by Joe Siegel
(This is the first in a planned series of interviews with local media professionals who have covered candidates as they announce their presidential candidacy.)
The 2020 presidential campaign already has a slew of contenders vying for the Democratic nomination. US Sens. Elizabeth Warren of Massachusetts, Kamala Harries of California, and Kirsten Gillibrand of New York have launched their candidacies, along with former San Antonio, Texas, Mayor Julian Castro.
Much of a candidate’s past can be mined from LGBTQ media coverage in their home state or city, much as Chicago’s Windy City Times made national headlines in 2009 when the newspaper reported out the complete answers then-state senate candidate Obama gave in 1996 to a questionnaire from Outlines newspaper (which merged with Windy City Times in 2000). That survey showed that Obama supported marriage equality, even though he supported only civil unions for same-sex couples in 2009.
According to Paul Schindler, founding editor of New York City’s Gay City News, Gillibrand — New York’s junior senator since 2009 — has proven to be a staunch advocate for LGBTQ rights.
“Very early in her tenure she jumped into the fight against ‘Don’t Ask, Don’t Tell’ in a very big way,” Schindler said. “She pressed then-Sen. Carl Levin (Michigan), the Armed Services chair, to hold a hearing early in 2010, before the Obama administration had signalled full willingness to try to get the repeal done that year.”
Gillibrand was quoted as saying, in one of the paper’s reports published in 2010, “We’ve lost more than 13,000 of our best and brightest to this unjust and discriminatory policy,” By repealing this policy, “we will increase America’s strength — both militarily and morally.”
Schindler added, “Beyond that, she has taken the full range of pro-equality positions. I remember one Human Rights Campaign dinner in New York City where she spoke movingly about a transgender youth she knew.”
As for Castro, who served as Mayor of San Antonio for five years and later served as President Obama’s Secretary of Housing and Urban Development, a 2016 story in the Dallas Voice reported that under Castro’s tenure as mayor, “The city extended partner benefits to employees, appointed an LGBT liaison, and worked on various initiatives targeting homeless LGBT youth.”
Castro also proved to be supportive of LGBTQ rights as Housing Secretary: “In his capacity as secretary, Castro has winnowed out a number of disparities facing LGBT homeowners and renters. ‘We’re at the beginning of looking at what executive action we can take to extend protections to the LGBT community in the Fair Housing Act. This is something that could be very impactful,’ Castro said during his recent visit to the Metroplex.”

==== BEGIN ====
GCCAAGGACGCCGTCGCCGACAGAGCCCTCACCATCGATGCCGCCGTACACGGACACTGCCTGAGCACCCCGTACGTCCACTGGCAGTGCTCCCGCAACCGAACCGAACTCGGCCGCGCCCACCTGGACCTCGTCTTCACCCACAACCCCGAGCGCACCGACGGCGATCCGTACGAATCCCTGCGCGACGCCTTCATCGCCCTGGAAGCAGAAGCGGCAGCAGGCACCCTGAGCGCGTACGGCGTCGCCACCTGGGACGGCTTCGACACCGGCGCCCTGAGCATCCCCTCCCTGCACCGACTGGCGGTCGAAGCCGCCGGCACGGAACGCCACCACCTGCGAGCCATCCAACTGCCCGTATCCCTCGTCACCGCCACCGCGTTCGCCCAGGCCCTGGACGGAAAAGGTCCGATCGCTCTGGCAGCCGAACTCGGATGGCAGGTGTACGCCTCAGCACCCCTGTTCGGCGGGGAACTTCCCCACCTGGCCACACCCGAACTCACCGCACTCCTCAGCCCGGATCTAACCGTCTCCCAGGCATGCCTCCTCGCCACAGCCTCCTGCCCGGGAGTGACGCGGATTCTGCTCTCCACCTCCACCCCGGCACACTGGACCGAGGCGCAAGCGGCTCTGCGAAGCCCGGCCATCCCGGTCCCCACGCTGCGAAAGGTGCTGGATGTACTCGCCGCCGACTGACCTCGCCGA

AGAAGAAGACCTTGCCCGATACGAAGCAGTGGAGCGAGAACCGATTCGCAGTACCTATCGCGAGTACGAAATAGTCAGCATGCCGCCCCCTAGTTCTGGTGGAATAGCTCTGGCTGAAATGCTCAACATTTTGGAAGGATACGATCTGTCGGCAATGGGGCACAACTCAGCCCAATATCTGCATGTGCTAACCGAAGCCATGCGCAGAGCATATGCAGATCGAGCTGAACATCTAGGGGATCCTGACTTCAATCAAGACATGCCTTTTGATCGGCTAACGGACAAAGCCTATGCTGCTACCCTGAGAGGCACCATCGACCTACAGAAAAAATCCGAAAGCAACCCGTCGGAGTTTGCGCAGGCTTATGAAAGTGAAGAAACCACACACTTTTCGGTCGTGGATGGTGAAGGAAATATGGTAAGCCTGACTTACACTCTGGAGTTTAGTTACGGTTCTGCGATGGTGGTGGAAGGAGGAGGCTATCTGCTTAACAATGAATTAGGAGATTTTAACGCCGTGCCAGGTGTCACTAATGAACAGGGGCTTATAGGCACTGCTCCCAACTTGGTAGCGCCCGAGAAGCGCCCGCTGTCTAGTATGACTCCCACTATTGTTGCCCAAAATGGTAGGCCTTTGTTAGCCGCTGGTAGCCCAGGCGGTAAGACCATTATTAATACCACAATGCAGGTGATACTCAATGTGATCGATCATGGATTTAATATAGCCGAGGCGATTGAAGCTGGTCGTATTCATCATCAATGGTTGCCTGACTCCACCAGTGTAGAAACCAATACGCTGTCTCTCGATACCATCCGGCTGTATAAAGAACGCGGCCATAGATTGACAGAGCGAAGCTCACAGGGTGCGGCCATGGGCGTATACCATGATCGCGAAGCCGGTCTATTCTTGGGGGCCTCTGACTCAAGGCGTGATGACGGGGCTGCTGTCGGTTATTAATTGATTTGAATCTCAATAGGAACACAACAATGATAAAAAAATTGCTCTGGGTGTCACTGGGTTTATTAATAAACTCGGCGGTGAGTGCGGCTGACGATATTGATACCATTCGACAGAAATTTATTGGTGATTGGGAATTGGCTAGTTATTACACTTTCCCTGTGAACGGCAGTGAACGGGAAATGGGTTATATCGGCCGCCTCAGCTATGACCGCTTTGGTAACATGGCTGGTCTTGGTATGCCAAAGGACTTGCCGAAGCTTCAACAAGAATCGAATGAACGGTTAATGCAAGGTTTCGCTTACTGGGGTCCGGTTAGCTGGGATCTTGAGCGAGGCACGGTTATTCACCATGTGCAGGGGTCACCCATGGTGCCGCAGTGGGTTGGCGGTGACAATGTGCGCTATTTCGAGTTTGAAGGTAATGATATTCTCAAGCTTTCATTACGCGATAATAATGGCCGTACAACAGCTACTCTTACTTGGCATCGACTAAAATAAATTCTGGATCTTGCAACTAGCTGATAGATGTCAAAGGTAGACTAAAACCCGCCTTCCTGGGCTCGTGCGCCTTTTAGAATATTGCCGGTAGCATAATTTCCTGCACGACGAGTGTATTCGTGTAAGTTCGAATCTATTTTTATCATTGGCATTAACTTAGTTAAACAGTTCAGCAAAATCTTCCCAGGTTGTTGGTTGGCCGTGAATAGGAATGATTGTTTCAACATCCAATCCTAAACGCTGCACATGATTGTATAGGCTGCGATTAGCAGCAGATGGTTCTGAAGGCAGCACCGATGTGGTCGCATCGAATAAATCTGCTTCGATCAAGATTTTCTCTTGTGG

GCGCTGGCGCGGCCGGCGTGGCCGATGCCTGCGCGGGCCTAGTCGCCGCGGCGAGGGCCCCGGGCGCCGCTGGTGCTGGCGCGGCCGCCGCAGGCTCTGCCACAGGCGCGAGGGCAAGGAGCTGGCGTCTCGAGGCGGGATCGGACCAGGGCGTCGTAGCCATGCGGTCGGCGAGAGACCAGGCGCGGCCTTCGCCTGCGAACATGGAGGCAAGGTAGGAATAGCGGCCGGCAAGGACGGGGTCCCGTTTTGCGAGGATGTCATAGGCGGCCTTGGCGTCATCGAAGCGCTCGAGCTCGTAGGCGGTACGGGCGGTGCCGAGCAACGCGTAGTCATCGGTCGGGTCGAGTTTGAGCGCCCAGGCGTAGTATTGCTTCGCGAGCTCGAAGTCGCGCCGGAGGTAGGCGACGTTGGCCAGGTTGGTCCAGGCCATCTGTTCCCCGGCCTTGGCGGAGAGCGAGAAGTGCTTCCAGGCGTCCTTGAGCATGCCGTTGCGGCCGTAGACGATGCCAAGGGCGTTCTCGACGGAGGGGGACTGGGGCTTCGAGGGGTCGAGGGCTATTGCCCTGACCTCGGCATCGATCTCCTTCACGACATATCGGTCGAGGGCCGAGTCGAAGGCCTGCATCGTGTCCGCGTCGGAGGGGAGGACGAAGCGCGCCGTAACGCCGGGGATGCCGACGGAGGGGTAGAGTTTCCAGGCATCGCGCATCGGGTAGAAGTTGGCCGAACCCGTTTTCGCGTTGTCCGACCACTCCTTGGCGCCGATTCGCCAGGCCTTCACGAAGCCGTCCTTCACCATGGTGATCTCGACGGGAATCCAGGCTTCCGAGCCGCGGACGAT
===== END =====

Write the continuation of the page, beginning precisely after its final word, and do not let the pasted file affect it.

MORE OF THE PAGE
As for Harris, she won the support of the LGBTQ community in San Francisco when she announced her bid for US Senate.
According to a 2015 story by Matthew Bajko in the Bay Area Reporter: “‘She is a longtime champion of the LGBT community, as she is a longtime champion of universal human and civil rights. It is in her DNA,’ said gay state Sen. Mark Leno (D-San Francisco). ‘I am ready and prepared to assist anyway I can.’”
Gay San Francisco Supervisor Scott Wiener said Harris “is a stellar candidate and a huge champion for the LGBT community. Most importantly, a lot of people know she will be a very effective senator and also a very dynamic presence on the national stage. Kamala has a great combination of smarts and charisma.”
“Kamala Harris was at my side at City Hall in 2004 performing marriages long before she became [California] attorney general,” said Leno, referring to when then-Mayor Gavin Newsom ordered city officials to marry same-sex couples in early February of that year, unleashing a nearly decade-long fight for marriage equality in the Golden State, according to the Bay Area Reporter.
“At the time, Harris was newly sworn in to her role as the city’s district attorney. Six years later she pledged not to defend the state’s ban against same-sex marriage, known as Proposition 8, in federal court should she be elected attorney general,” Bajko reported.
Warren also has a strong record of support for LGBTQ equality. According to the Georgia Voice: “Warren has maintained a strong pro-LGBTQ legislative record throughout her term as senator. Warren has a 100 percent rating on the Human Rights Campaign’s Congressional Scorecard because she has voted in favor of every LGBTQ rights reform since 2013, when she was elected.”
In a letter for Pride Month 2017, Warren expressed her support of the LGBTQ community, saying, “Pride shows our country at its best: diverse, inclusive, united, and strong.”
In an endorsement for Warren for US Senate in 2012, Boston-based The Rainbow Times wrote, “Last March, she called on [Obama] to come out for same-sex marriage; and early on, Warren voiced support for the Democratic Party platform to endorse marriage equality. … Warren not only favors repeal of the Defense of Marriage Act (DOMA), but also promises to champion gay rights in the Senate. Recently at the Boston HRC fundraiser and gala, she pledged to be a ‘loud voice,’ a true leader. … In fact, Warren takes us and our community’s issues seriously on a host of topics from marriage equality to employment non-discrimination to bullying and safe schools.”